Ms Eloise Simpson1
1South West Healthcare, Warrnambool, Australia
Diastasis of the rectus abdominis muscle (DRAM) is a common condition during late pregnancy and early postpartum periods where the abdominal muscles separate along the midline. At present, the vast majority of physiotherapists report treating DRAM using transverse abdominis (TrA) training. However, a growing body of evidence is developing to suggest an alternative, rectus abdominis (RA) training, may be more effective in reducing the abdominal muscle separation that characterises DRAM in the early post-partum period. A recent single-centre, randomised controlled trial with longitudinal assessment found that an RA exercise program was more effective than the standard TrA program over a 12-week window following vaginal delivery.
In addition to the statistically significant outcomes, a number of important observations were made based on feedback from this study’s patient sample. These included:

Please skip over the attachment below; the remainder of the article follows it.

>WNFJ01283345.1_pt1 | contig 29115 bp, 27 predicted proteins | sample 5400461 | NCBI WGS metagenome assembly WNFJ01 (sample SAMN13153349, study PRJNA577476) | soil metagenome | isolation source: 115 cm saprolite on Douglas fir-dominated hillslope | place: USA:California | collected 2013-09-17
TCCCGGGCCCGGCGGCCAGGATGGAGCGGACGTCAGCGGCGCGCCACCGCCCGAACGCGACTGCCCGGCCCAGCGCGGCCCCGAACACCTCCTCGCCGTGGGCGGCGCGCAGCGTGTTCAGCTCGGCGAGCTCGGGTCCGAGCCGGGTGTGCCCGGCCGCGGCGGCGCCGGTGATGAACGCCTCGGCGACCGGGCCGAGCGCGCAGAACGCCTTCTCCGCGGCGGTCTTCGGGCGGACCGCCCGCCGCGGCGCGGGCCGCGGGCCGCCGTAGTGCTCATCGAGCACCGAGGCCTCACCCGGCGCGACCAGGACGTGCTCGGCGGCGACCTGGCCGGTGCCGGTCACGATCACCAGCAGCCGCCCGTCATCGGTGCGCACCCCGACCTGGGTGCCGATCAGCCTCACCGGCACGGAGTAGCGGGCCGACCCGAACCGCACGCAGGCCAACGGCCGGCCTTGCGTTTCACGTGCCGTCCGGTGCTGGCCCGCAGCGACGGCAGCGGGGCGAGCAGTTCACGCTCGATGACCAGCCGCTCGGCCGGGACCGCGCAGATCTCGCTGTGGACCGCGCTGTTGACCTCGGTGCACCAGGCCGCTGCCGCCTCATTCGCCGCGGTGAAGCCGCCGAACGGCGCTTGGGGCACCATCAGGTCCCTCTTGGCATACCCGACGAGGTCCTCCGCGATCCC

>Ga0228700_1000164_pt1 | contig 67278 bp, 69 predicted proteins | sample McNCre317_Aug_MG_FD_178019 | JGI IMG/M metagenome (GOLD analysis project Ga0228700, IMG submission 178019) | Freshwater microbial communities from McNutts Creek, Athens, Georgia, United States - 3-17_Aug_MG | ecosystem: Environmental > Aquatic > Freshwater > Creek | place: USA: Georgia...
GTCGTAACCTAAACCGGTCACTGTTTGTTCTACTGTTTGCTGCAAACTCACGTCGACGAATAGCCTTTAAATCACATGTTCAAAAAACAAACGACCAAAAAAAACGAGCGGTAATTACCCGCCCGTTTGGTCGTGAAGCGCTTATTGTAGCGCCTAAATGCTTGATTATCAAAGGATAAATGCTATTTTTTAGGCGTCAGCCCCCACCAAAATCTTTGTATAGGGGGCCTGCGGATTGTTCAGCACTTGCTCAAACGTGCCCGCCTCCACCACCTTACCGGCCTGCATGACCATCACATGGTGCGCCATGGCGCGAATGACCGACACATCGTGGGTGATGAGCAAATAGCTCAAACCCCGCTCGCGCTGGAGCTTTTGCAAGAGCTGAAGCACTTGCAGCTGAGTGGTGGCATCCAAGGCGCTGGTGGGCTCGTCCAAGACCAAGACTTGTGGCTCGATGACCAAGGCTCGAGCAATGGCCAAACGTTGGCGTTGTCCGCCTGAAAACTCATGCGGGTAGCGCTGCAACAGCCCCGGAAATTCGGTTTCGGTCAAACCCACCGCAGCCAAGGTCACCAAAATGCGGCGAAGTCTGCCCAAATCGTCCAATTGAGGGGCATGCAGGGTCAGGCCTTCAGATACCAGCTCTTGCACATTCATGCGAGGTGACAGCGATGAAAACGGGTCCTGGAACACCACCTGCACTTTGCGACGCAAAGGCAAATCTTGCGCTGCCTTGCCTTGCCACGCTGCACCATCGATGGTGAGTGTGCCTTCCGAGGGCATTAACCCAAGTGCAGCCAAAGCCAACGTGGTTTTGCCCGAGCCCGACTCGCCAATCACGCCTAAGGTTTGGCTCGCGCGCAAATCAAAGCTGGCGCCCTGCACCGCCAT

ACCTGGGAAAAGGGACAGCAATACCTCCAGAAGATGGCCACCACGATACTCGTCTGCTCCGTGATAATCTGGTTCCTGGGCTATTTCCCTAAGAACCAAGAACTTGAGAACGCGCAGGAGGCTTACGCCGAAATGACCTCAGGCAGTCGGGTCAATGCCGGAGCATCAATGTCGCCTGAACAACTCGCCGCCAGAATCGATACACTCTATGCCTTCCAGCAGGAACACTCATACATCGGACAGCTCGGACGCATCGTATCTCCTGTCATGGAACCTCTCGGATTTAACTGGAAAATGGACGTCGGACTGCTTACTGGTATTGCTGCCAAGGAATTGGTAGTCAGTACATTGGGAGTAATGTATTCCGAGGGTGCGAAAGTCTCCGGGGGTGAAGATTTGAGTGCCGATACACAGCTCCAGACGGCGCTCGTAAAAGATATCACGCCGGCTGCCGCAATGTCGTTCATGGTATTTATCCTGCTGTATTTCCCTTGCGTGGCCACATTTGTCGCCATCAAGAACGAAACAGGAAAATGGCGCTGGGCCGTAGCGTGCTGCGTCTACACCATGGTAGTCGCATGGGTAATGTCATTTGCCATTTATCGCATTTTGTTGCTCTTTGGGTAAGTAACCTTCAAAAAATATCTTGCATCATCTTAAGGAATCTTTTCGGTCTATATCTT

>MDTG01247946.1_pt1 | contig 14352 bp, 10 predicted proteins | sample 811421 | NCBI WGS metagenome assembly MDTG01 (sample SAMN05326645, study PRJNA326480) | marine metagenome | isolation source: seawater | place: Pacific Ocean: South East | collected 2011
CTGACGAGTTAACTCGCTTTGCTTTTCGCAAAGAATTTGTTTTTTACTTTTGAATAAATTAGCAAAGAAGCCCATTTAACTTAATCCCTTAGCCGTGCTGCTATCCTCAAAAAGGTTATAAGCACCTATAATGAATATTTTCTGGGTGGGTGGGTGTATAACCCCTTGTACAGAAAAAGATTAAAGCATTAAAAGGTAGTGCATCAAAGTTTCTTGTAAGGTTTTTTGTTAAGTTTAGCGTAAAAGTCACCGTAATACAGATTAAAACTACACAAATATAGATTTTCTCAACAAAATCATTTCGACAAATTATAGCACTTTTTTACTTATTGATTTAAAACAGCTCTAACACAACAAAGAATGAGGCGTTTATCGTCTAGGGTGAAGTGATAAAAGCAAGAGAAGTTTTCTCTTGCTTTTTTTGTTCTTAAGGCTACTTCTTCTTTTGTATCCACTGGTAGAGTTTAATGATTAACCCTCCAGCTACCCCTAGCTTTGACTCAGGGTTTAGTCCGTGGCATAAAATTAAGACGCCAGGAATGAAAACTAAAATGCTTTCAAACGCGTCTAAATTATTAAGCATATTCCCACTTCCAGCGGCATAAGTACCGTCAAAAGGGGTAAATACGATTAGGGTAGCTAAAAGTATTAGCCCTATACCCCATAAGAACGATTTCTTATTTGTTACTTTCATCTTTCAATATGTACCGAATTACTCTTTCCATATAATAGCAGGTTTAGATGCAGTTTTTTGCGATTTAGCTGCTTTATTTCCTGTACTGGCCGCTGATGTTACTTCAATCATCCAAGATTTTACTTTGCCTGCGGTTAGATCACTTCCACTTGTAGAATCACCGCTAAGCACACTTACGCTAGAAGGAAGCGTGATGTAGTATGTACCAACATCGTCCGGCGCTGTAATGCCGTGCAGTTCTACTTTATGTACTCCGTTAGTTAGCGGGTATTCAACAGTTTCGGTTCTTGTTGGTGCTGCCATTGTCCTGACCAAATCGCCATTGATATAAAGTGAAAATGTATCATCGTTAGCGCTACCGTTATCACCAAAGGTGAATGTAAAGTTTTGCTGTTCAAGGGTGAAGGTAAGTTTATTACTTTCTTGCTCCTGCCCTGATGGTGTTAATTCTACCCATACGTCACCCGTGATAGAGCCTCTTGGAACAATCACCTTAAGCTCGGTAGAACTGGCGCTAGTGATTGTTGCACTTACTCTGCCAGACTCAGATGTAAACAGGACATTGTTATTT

- A higher prevalence of DRAM than is generally reported
- Improved compliance and outcomes when incorporating infant’s ‘tummy time’ into the mother’s program. This has important treatment compliance implications.
- Increased sensitivity in screening for pelvic floor dysfunction compared with non-physiotherapy-based postpartum appointments.
As the majority of people will experience DRAM following childbirth, there is a strong case to be made for physiotherapy involvement across the early postpartum period to be part of routine care. Furthermore, evidence increasingly supports a change from the current standard physiotherapy management for DRAM, and for use of a standardised postpartum pelvic floor screening tool.
Eloise works in regional Victoria across both outpatient hospital and private practice settings. Her practice areas include musculoskeletal, women’s health and antenatal education. Having completed her graduate certificate in musculoskeletal physiotherapy at La Trobe University in 2019, she has commenced research at South West Healthcare aiming to improve outcomes in the postpartum population. She has recently been awarded a new and emerging researcher grant by the Western Alliance to continue research in this area.